This is the article I wrote for the David City Banner Press which was included in their 2009 Fair Insert.
I can’t believe it is July already! The year has flown by and now we are approaching one of my favorite weeks of summer: County Fair Week. Some of you, I am sure are groaning- because we all know that fair week means hot weather, high humidity and lots to be done. But others, like me, are looking forward to seeing all of the hard work, in the 4-H projects and in open class entries that will be on display. Each year when thinking about fair, I am instantly taken back to the summer of 1993, my first year in 4-H. I had worked hard all year long and was really looking forward to taking my rabbit to the fair to show. I have older cousins and went to the fair with them every year so this wasn’t my first ‘rodeo’. I took photography, cooking and my rabbit as projects that first year and amazingly enough, all of my projects were finished well before judging (I don’t think that ever happened again during my 4-H career).
The cooking and photography judging days were before fair started so we could display our projects with the other members of our club in a booth on the fairgrounds. I did pretty well with my cookies, I am still the only one in my family who makes them right- my mom turns them into hockey pucks, but you didn’t hear that from me! And my photography project was selected to go to the State Fair held in August in Columbus. I was pretty proud when I heard my name called as the representative for Carroll County, especially since I was up against a lot of older kids in that project area.
But back to the rabbits…I only had one rabbit at the time, Blackie, who was a black Mini-Lop I bought from my cousin Angela. We worked all spring and early summer to get him to sit still and I learned the proper way to hold him when I flipped him over for the judge. The day of the show dawned bright and humid, a typical mid-July Ohio day. We got to the barns early as the show started at 9 am. The showmanship classes were first in the program, with the novice showman – youth 9-11 who have never showed before- going first. I went to the podium, got my number, pins and a program for my mom and dad. Then I went back to Blackie’s pen and waited until they called us to come into the ring. I remember being terrified, terrified I would forget something I learned about my rabbi and terrified he would hop off the table and run away. Fortunately, I remembered everything, even to smile and look at the judge, and Blackie didn’t hop away.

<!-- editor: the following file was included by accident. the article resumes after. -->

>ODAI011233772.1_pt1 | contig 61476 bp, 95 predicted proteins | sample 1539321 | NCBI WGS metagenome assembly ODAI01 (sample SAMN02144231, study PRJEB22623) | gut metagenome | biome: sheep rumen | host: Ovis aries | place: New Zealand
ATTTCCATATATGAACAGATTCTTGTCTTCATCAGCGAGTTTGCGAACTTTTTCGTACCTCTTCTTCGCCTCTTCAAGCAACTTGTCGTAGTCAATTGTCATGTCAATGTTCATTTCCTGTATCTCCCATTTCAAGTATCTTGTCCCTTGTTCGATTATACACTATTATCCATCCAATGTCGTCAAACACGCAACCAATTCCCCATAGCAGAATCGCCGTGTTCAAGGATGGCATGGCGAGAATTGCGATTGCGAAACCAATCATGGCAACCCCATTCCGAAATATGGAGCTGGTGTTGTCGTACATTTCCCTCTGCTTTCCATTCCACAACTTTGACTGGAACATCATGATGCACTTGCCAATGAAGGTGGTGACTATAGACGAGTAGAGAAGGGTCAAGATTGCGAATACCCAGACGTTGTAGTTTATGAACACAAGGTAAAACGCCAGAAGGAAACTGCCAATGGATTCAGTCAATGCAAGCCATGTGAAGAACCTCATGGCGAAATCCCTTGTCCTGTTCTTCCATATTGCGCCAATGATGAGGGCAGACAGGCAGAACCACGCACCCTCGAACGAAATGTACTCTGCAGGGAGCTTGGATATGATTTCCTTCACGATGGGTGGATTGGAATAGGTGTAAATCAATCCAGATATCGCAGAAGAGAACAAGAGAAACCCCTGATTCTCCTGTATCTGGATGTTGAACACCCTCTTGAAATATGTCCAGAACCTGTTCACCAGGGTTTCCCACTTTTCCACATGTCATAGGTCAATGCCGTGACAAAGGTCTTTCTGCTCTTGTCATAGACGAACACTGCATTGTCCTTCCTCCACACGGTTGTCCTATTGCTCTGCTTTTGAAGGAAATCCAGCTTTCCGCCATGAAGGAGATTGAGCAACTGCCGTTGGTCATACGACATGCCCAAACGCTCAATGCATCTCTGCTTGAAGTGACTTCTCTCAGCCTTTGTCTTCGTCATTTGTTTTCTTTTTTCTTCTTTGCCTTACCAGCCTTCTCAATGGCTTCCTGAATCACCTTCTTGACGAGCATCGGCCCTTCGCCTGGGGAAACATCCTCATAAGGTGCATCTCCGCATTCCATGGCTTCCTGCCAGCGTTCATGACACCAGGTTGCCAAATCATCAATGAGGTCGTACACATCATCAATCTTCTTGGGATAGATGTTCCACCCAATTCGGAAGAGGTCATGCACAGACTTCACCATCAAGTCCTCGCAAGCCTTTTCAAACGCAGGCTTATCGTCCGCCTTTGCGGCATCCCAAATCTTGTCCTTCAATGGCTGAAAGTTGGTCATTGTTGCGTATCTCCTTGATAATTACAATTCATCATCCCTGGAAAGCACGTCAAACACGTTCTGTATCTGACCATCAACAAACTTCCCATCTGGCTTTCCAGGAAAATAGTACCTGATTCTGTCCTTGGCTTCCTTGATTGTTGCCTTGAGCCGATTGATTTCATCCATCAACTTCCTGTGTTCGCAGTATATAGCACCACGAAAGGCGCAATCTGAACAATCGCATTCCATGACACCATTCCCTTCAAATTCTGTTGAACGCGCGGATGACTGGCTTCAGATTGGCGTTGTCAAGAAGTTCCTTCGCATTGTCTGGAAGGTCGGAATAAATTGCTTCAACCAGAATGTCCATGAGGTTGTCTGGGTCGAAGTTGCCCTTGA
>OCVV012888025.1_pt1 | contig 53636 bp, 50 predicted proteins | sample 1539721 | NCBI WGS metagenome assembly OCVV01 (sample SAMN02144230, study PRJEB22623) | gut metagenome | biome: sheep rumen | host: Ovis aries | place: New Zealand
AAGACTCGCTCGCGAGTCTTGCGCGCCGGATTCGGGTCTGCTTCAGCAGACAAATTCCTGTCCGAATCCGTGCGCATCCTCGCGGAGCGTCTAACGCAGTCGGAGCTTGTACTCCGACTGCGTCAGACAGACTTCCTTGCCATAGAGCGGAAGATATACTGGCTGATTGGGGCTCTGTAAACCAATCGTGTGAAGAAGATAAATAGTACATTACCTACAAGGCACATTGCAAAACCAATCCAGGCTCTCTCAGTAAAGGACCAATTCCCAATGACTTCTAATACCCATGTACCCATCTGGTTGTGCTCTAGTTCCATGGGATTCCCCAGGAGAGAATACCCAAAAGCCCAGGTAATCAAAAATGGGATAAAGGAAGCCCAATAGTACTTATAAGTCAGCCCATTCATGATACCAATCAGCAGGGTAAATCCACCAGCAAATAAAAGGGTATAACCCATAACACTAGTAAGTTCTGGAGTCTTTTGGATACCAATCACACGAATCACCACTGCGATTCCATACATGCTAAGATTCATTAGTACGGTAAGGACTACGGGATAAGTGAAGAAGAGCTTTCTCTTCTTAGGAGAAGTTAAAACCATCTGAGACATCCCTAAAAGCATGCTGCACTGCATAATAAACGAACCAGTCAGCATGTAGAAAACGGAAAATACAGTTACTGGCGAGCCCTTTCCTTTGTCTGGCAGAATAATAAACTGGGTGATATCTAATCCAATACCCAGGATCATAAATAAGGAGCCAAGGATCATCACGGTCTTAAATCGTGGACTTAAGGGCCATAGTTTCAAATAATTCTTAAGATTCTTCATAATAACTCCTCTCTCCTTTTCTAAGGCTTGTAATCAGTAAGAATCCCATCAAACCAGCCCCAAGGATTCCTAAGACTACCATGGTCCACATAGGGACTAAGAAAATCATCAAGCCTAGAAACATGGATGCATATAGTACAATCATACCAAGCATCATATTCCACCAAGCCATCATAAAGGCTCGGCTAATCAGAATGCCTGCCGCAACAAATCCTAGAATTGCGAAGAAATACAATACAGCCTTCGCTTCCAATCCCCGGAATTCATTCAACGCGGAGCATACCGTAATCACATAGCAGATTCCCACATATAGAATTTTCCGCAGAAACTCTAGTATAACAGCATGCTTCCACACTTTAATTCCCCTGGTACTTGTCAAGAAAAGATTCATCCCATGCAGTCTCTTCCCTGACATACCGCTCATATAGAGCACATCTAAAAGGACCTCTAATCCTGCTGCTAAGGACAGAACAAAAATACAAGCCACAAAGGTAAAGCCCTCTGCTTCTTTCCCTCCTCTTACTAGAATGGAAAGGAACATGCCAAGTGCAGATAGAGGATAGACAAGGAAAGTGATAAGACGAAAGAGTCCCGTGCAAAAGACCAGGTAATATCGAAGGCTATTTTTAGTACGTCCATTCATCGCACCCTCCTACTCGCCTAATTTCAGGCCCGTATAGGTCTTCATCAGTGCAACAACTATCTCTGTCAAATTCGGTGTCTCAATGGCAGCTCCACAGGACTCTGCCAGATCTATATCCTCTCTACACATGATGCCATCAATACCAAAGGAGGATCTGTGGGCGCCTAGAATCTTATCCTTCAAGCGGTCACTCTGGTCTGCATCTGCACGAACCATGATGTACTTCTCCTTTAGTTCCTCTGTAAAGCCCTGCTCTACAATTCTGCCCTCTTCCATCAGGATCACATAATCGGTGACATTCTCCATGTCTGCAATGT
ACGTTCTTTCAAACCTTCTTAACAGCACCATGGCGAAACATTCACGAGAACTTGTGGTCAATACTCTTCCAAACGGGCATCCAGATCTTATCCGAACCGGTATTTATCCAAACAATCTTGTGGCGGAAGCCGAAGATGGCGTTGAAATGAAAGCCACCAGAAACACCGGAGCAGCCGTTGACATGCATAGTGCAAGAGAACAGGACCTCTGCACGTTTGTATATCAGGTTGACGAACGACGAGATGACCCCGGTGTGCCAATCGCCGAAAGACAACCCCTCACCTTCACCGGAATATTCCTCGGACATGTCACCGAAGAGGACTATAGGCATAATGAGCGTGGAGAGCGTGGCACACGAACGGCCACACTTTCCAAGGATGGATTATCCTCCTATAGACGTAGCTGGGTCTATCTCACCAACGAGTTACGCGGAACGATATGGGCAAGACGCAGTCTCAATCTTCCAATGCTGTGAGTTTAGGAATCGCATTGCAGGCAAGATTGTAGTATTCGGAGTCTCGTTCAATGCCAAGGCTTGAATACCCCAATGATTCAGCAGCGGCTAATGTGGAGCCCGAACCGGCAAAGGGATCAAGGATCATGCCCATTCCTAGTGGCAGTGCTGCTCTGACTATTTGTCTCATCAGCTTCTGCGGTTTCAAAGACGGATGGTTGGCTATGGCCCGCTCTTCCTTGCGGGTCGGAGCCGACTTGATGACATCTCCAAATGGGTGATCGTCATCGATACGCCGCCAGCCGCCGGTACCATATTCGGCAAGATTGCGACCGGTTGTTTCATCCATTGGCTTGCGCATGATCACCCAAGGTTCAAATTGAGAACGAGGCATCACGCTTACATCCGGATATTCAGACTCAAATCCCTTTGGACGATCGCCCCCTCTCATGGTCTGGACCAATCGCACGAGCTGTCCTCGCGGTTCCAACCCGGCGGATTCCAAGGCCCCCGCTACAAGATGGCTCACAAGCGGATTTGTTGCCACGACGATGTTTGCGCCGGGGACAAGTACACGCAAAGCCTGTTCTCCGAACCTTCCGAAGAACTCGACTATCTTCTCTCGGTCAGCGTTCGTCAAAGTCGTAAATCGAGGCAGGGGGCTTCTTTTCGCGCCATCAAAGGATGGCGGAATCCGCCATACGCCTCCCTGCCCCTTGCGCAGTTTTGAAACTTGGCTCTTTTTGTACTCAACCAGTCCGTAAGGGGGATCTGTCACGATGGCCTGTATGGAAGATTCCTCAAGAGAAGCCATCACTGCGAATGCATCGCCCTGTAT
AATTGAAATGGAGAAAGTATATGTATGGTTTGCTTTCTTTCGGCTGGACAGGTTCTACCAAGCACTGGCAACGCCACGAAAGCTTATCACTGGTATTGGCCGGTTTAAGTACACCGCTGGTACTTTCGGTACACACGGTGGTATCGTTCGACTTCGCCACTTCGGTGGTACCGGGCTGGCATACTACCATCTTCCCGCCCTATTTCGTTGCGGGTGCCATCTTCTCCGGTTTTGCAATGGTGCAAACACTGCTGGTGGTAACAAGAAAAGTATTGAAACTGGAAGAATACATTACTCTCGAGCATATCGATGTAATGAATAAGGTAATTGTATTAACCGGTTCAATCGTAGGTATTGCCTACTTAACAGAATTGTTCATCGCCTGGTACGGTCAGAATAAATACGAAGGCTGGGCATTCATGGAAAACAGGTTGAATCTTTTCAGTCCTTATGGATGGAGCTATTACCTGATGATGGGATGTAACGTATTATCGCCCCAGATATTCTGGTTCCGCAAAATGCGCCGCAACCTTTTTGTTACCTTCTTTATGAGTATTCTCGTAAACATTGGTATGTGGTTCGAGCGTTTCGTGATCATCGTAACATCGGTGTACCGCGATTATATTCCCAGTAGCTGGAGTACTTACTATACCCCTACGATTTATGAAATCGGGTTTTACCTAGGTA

Although I didn’t win or place in showmanship that first year, it gave me a learning experience that I would not have had anywhere else. It taught me that it doesn’t matter if you win, lose or are asked to leave the ring because there are too many kids inside, all you can do is be prepared and to do your best when it is your turn with the judge. While none of those lessons were realized that day, and I was pretty upset about not getting a ribbon, the experience lead me to want to work more with my animals for showmanship and increased my interest in learning the most I could about the breed of animal I was showing. And nine years later it paid off when I won both the Senior Showmanship class and the overall Rabbit Showman of Showman class.
When I received these awards, I thought back to that day of my first rabbit show and the journey 4-H had taken me on since that day. I thought back to all of the people, places and experiences that had influenced me and made me into the showman I was that day standing in the ring. I might not always have got it exactly right but there was always a lesson to be learned. It turned out to be much more than just showing up and hoping to be prepared.
During this year’s fair, no matter your level of preparation, you may not get the color of ribbon you like on every project, or entry, but it is the skills, information and lessons learned you learn stick with you for the rest of your life. Hope to see you all at the fair!